John Dewey began graduate study in philosophy at Johns Hopkins University, where he studied with George Morris, a religious-minded Hegelian philosopher, and with G. Stanley Hall, an advocate of William James's empiricism. In 1884, Dewey followed Morris to Michigan, where he became an Instructor in Philosophy. During the next five years, as he remained under Morris's influence, he taught courses in philosophy and psychology and published Psychology, a book that gave him a fledgling national reputation.
Already, however, there were forces leading Dewey toward the more experimental, practical, reform-minded ideas and projects for which he would become famous under the general rubric of "pragmatism." His commitment to education led him to develop connections to local high school teachers. He became interested in the developing social sciences and in the use of scientific method for social reform, and he published a study that showed that higher education does not harm women's health. Equally important was his marriage to Alice Chipman, a fiercely independent woman who encouraged Dewey's growing pragmatist and socially conscious bent.
In 1888, Dewey left Michigan to teach at the University of Minnesota, but he returned to Michigan to head its philosophy department after Morris's untimely death in 1889. The next five years marked the flowering of the experimental, pragmatist approach to philosophy, and social and political issues that we associate with Dewey. Dewey replaced the religious-based ethics curriculum at Michigan with one that prized more secular, empirical methods and critical thinking. He publicized this approach in Outlines of a Critical Theory of Ethics (1891) The Study of Ethics: a Syllabus (1894).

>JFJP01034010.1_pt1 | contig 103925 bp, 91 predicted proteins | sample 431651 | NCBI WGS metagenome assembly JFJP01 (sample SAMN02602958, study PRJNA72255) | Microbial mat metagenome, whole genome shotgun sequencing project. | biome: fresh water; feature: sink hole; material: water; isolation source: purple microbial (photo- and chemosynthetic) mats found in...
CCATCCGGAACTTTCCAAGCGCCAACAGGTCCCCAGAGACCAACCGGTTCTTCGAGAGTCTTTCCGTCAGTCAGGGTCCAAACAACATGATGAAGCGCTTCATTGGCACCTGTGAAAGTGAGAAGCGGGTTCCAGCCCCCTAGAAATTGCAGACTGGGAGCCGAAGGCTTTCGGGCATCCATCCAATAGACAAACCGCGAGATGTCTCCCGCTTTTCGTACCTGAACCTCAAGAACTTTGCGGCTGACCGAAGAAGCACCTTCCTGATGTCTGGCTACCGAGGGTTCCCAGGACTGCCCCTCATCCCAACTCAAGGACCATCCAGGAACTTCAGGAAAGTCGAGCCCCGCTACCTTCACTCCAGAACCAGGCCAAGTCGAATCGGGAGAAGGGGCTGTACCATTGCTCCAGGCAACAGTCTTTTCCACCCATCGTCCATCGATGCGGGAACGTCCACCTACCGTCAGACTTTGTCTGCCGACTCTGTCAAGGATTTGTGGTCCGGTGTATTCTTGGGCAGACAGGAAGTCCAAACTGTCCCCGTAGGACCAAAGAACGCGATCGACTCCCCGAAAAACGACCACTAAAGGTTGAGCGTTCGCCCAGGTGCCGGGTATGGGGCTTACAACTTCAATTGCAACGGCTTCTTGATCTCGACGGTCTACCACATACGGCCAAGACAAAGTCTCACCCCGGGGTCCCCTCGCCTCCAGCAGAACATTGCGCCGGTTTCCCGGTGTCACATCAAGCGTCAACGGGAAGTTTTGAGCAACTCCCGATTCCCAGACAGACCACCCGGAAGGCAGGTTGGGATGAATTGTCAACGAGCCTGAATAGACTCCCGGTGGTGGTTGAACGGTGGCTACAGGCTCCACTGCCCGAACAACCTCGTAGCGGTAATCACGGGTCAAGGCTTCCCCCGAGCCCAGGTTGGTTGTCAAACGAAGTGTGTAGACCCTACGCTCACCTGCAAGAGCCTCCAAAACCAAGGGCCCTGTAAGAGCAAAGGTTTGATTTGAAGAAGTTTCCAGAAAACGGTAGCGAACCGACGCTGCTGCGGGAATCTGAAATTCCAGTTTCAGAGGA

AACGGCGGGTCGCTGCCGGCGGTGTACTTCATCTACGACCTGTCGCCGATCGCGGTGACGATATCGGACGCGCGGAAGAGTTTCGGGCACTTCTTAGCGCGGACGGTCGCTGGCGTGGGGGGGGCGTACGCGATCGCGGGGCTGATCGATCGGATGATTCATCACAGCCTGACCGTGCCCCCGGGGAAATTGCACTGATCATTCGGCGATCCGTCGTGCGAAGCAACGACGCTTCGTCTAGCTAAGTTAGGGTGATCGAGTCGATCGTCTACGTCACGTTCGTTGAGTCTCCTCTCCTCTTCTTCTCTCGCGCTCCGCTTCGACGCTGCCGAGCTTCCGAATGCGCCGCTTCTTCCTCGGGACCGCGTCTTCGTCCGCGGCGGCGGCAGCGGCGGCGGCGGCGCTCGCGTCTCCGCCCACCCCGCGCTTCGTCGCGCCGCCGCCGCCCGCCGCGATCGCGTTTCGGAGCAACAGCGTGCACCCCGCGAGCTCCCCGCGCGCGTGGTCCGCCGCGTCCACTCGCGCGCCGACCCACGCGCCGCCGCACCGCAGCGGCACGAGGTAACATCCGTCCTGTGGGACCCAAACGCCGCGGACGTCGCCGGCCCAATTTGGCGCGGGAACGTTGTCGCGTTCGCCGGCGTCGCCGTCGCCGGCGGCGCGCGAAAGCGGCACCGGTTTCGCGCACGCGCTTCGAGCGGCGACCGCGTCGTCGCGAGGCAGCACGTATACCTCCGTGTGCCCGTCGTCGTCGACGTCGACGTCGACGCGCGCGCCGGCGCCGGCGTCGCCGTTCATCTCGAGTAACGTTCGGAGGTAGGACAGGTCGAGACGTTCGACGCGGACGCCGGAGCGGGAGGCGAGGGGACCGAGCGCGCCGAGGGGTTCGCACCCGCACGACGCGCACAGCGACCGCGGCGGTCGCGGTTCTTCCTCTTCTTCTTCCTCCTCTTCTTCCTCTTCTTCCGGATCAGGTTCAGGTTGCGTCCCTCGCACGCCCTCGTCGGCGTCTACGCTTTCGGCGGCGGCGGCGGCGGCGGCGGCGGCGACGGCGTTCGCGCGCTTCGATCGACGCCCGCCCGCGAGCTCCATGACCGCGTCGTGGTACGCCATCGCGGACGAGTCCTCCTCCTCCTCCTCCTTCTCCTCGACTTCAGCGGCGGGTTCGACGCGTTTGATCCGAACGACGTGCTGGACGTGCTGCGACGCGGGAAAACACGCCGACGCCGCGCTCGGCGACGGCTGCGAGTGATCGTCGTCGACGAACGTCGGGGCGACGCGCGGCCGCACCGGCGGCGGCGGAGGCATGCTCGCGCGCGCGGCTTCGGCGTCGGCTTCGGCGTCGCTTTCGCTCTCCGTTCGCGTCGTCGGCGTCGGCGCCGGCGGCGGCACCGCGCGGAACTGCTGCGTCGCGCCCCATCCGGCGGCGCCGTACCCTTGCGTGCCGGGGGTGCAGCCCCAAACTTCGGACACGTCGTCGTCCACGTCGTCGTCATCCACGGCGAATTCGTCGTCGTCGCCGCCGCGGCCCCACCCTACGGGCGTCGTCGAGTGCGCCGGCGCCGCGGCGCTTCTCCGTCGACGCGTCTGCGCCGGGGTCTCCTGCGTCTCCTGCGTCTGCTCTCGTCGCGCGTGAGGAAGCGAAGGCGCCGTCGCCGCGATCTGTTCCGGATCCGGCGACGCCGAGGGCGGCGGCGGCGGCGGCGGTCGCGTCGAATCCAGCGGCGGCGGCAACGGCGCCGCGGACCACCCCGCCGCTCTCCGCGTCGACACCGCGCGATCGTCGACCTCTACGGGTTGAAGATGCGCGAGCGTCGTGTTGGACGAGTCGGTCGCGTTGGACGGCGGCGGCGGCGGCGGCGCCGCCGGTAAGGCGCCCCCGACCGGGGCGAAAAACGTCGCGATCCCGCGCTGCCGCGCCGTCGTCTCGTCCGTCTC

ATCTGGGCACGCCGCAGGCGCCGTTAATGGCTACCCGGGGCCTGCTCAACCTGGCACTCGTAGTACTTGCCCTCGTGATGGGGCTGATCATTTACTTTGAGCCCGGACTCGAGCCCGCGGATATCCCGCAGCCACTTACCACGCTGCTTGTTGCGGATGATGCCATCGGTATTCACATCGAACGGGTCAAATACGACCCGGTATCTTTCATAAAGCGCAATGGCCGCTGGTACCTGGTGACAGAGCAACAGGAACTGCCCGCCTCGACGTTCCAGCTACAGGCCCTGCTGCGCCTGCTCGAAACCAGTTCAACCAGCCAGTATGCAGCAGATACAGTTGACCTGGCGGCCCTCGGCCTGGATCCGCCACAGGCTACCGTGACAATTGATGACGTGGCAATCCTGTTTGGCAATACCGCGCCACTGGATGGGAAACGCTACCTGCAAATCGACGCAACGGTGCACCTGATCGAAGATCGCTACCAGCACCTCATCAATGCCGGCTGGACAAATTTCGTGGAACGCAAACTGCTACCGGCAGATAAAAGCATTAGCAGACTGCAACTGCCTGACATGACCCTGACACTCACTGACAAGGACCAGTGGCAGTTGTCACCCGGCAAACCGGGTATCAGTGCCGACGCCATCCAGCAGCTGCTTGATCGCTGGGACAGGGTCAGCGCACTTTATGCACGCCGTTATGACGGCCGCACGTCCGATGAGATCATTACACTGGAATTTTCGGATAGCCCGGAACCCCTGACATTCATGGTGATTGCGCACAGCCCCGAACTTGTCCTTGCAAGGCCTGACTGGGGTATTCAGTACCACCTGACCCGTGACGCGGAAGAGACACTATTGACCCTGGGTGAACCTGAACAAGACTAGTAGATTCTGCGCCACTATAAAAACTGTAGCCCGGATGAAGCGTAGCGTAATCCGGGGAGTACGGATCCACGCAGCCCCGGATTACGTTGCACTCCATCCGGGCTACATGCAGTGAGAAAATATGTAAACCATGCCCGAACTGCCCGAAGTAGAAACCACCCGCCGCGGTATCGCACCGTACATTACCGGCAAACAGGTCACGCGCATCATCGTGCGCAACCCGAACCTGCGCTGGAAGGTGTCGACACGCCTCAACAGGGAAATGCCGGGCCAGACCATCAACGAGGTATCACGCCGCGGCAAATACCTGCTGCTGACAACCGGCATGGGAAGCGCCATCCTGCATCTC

During this period, Dewey also developed an understanding of the importance of democracy and free access to knowledge and of the centrality of fine egalitarian public institutions of higher learning (such as the University of Michigan) in this process.
Dewey left Michigan for the University of Chicago in 1894, where he and Chipman founded the Laboratory School. There he developed and practiced the experimental educational theories for which he would become famous. In 1904 Dewey left Chicago for Columbia University, where he spent the rest of his academic career until his retirement in 1930. Dewey's many books include Democracy and Education (1916).
Dewey was a giant of American intellectual and social life. He was a public intellectual who worked hard to make his ideas count for ordinary Americans. He fiercely opposed Communist and other totalitarian regimes and spoke out strongly against them at a time when such independence was quite unfashionable. Throughout his life, he was a committed progressive and social democrat.